Award-winning local jazz vocalist, Chris Williams has been nominated in the category of Best Jazz for the Orange County Music Awards, to be held March 3 at The Grove in Anaheim.
There was a time when jazz aficionados waited in high anticipation for new recordings from specific musicians, like Miles Davis and Weather Report. You always knew there would be something new, fresh and exciting in every one of their releases, and countless people would want to be the first to hear what the direction would be. Sadly, today this is almost no longer true. Now the world is full of jazz released on CD that is predictable and staid. There are, however, two ensembles that continue to delight audiences with something new with every single one of their releases, trumpeter Dave Douglas and the SF Jazz Collective.
Hailing from Atlanta, Georgia, Kayla Taylor is a southern gal who, when it comes to torch songs and jazz standards, can sing with the best and surpass them. Her new CD 'You'd Be Surprised' is the follow up to her 2005 release 'A Night at Pacific & Vine' and features a sophisticated array of classic tunes that she delivers with the warmth of a nightingale and the intimacy of a soul singer.
Highly-regarded saxophonist and composer Jack Wilkins morphs a holistic viewpoint derived from Appalachian Mountains culture and spins a hip, Americana vibe into the modern jazz vernacular. Where other projects of a similar nature fail due to superfluous content or perhaps lean too heavily on one genre, Wilkins' mood-evoking sentiment and zesty arrangements proclaim a well-rounded scenario.
Los Angeles based guitarist, composer and producer Brian Hughes, who is best known for his long standing work with vocalist Loreena McKennitt, grew up in Alberta, Canada and studied at Grant McKewan College, the Banff School of Fine Arts and the Guitar Institute. He comes forward again on Fast Train To A Quiet Place with a recording that is full of his unmistakable and ever lovely musical elements.
This is a crazy time for smooth jazz musicians. After plying their art for public recognition via suit-oriented business models on smooth jazz radio stations, the musicians now find themselves in one of three non-mutually exclusive situations. In the first scenario, (1) they are happy smooth jazz radio is dead and can now play the kind of music they had always wanted to but their record companies wouldn't allow, or (2) they are totally lost fearing their audience will leave them as the radio formats change and with it, perhaps, their fans, or (3) they struggle to find relevance among jazz and instrumental music fans, charting a course they hope will allow them to survive and be accepted within the jazz community.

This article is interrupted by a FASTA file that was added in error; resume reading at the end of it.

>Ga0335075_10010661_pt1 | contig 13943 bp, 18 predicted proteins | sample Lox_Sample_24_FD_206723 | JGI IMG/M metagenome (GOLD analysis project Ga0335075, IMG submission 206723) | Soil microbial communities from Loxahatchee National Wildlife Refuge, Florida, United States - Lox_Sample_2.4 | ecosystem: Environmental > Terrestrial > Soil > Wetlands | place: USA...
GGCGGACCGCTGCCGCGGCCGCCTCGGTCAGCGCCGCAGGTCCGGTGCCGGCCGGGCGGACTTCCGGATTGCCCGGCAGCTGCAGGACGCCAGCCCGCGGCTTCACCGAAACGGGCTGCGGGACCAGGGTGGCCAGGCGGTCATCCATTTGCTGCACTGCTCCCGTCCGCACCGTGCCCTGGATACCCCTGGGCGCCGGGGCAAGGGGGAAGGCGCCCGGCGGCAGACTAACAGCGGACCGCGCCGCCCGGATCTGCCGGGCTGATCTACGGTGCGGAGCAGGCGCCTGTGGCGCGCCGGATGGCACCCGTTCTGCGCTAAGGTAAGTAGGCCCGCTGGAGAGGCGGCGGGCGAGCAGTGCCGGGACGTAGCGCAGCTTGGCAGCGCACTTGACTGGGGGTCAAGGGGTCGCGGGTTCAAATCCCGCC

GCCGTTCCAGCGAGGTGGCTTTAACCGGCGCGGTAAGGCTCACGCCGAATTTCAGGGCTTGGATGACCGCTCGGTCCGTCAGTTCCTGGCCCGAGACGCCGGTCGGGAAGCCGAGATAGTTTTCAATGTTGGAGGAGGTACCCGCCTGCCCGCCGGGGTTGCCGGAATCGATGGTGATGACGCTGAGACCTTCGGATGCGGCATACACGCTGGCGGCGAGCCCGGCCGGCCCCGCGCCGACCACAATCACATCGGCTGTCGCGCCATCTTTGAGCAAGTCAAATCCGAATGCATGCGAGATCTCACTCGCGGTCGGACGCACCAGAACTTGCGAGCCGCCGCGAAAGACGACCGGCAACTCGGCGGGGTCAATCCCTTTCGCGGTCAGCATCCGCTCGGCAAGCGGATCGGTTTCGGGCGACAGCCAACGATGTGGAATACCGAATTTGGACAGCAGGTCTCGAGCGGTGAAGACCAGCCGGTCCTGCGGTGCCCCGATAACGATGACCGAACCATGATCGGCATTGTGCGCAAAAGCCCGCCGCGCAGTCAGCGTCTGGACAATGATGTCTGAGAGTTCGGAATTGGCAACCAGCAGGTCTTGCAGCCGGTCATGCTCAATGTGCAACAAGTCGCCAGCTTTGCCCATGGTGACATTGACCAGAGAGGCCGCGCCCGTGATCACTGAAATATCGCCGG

Evening In Vermont is the ninth CD by the straight-ahead jazz quartet, TRP (The Reese Project). Featuring three members of the Reese clan, Tom play flutes, Laurie is on cello, and Kirk on piano, rounded out by the percussion set work of Dave Young, the ensemble plays a collection of original, covers by jazz legends like Wayne Shorter and Roland Kirk, and folk songs.
Philippines born, Boston raised, now New York based guitarist, composer, arranger, producer and teacher Ron Jackson has spent time playing with a number of different artists. Among these are James Spaulding, Taj Majal, The Boys Choir of Harlem, Cecil Brooks III, Jimmy McGriff, Cissy Houston, Ralph Peterson, Russell Malone, Larry Coryell, Don Braden, Benny Golson, Randy Weston, Ron Carter, and Oliver Lake, to list just a few.
Bassist, cellist and composer Buell Neidlinger, born in 1936, came up by playing with Herbie Nichols, Oran “Hot Lips” Page, and Vic Dickenson, among others. With his apprenticeships done, Neidlinger started working with artists like Tony Bennett, Billie Holiday, Lester Young, Rex Stewart and for seven years with pianist Cecil Taylor. After a stint in Sir John Barbirolli’s Houston Symphony, Neidlinger returned to New York in 1965 to work with composers like George Crumb and John Cage. Further work included time with the Berkshire Music Center Orchestra, one Igor Stravinsky’s chamber ensembles, and the Boston Symphony Orchestra. A move to California in 1971 to teach at CalArts led to eventually joining the Los Angeles Chamber Orchestra and work in West Coast studios.
Music is a funny business. There are so many incredibly talented musicians that never get the respect they are due, and conversely there are a number of musicians of rather average ability who get way more than there 15 minutes of fame. On the front end of that equation is the incredibly talented jazz pianist Sir Roland Hanna.